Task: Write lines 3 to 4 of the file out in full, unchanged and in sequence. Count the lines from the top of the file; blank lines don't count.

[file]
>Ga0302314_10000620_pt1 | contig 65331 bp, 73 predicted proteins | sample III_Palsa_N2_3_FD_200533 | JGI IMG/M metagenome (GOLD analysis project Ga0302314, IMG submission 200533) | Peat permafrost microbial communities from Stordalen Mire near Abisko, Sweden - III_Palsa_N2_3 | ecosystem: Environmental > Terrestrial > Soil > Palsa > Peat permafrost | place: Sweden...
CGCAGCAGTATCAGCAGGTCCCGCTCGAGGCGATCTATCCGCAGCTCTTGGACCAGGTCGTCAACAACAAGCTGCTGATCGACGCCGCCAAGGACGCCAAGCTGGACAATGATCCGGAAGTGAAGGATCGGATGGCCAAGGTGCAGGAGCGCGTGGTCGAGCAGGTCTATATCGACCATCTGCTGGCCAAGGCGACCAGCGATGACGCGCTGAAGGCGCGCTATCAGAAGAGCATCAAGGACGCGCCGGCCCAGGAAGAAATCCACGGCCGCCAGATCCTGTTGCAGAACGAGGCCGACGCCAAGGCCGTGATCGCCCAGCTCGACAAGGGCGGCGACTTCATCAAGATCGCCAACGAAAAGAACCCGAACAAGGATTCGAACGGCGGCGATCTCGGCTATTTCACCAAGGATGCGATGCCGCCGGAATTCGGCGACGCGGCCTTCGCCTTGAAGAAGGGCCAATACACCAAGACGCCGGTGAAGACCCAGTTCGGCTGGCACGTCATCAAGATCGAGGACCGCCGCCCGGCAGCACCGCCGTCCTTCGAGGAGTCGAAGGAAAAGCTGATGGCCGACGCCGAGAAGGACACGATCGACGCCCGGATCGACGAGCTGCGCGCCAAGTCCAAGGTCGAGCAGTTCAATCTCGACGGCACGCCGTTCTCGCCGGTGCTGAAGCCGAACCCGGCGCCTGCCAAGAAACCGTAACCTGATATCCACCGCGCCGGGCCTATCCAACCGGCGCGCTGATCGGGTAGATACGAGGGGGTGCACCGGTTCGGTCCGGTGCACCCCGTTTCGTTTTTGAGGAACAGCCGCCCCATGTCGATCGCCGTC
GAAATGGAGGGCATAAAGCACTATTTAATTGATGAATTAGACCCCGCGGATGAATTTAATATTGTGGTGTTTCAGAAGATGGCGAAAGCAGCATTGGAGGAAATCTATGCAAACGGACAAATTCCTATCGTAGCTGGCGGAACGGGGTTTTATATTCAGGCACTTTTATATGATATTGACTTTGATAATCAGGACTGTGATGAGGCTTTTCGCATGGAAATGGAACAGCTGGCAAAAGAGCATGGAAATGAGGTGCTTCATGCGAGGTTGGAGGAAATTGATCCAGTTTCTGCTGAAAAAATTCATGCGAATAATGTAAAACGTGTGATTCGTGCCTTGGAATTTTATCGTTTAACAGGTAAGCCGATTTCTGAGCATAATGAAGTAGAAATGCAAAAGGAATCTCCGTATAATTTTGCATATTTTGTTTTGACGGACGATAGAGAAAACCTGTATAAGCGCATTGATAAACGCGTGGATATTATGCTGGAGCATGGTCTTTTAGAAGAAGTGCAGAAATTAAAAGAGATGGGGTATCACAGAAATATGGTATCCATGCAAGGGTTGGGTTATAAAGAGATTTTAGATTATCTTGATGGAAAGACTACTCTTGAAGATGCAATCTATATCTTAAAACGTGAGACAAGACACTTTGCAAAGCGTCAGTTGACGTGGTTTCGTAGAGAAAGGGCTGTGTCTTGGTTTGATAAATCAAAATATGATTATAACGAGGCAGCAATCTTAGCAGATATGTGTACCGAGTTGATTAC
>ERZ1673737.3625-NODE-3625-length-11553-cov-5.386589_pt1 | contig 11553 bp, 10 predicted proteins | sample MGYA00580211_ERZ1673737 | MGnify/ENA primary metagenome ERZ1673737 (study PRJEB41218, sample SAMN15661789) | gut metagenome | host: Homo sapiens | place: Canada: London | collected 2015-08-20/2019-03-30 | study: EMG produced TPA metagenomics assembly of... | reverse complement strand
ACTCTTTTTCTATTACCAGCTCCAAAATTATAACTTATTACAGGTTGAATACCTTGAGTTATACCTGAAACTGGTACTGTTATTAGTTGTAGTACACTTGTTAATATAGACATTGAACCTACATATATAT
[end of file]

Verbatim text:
GAAATGGAGGGCATAAAGCACTATTTAATTGATGAATTAGACCCCGCGGATGAATTTAATATTGTGGTGTTTCAGAAGATGGCGAAAGCAGCATTGGAGGAAATCTATGCAAACGGACAAATTCCTATCGTAGCTGGCGGAACGGGGTTTTATATTCAGGCACTTTTATATGATATTGACTTTGATAATCAGGACTGTGATGAGGCTTTTCGCATGGAAATGGAACAGCTGGCAAAAGAGCATGGAAATGAGGTGCTTCATGCGAGGTTGGAGGAAATTGATCCAGTTTCTGCTGAAAAAATTCATGCGAATAATGTAAAACGTGTGATTCGTGCCTTGGAATTTTATCGTTTAACAGGTAAGCCGATTTCTGAGCATAATGAAGTAGAAATGCAAAAGGAATCTCCGTATAATTTTGCATATTTTGTTTTGACGGACGATAGAGAAAACCTGTATAAGCGCATTGATAAACGCGTGGATATTATGCTGGAGCATGGTCTTTTAGAAGAAGTGCAGAAATTAAAAGAGATGGGGTATCACAGAAATATGGTATCCATGCAAGGGTTGGGTTATAAAGAGATTTTAGATTATCTTGATGGAAAGACTACTCTTGAAGATGCAATCTATATCTTAAAACGTGAGACAAGACACTTTGCAAAGCGTCAGTTGACGTGGTTTCGTAGAGAAAGGGCTGTGTCTTGGTTTGATAAATCAAAATATGATTATAACGAGGCAGCAATCTTAGCAGATATGTGTACCGAGTTGATTAC
>ERZ1673737.3625-NODE-3625-length-11553-cov-5.386589_pt1 | contig 11553 bp, 10 predicted proteins | sample MGYA00580211_ERZ1673737 | MGnify/ENA primary metagenome ERZ1673737 (study PRJEB41218, sample SAMN15661789) | gut metagenome | host: Homo sapiens | place: Canada: London | collected 2015-08-20/2019-03-30 | study: EMG produced TPA metagenomics assembly of... | reverse complement strand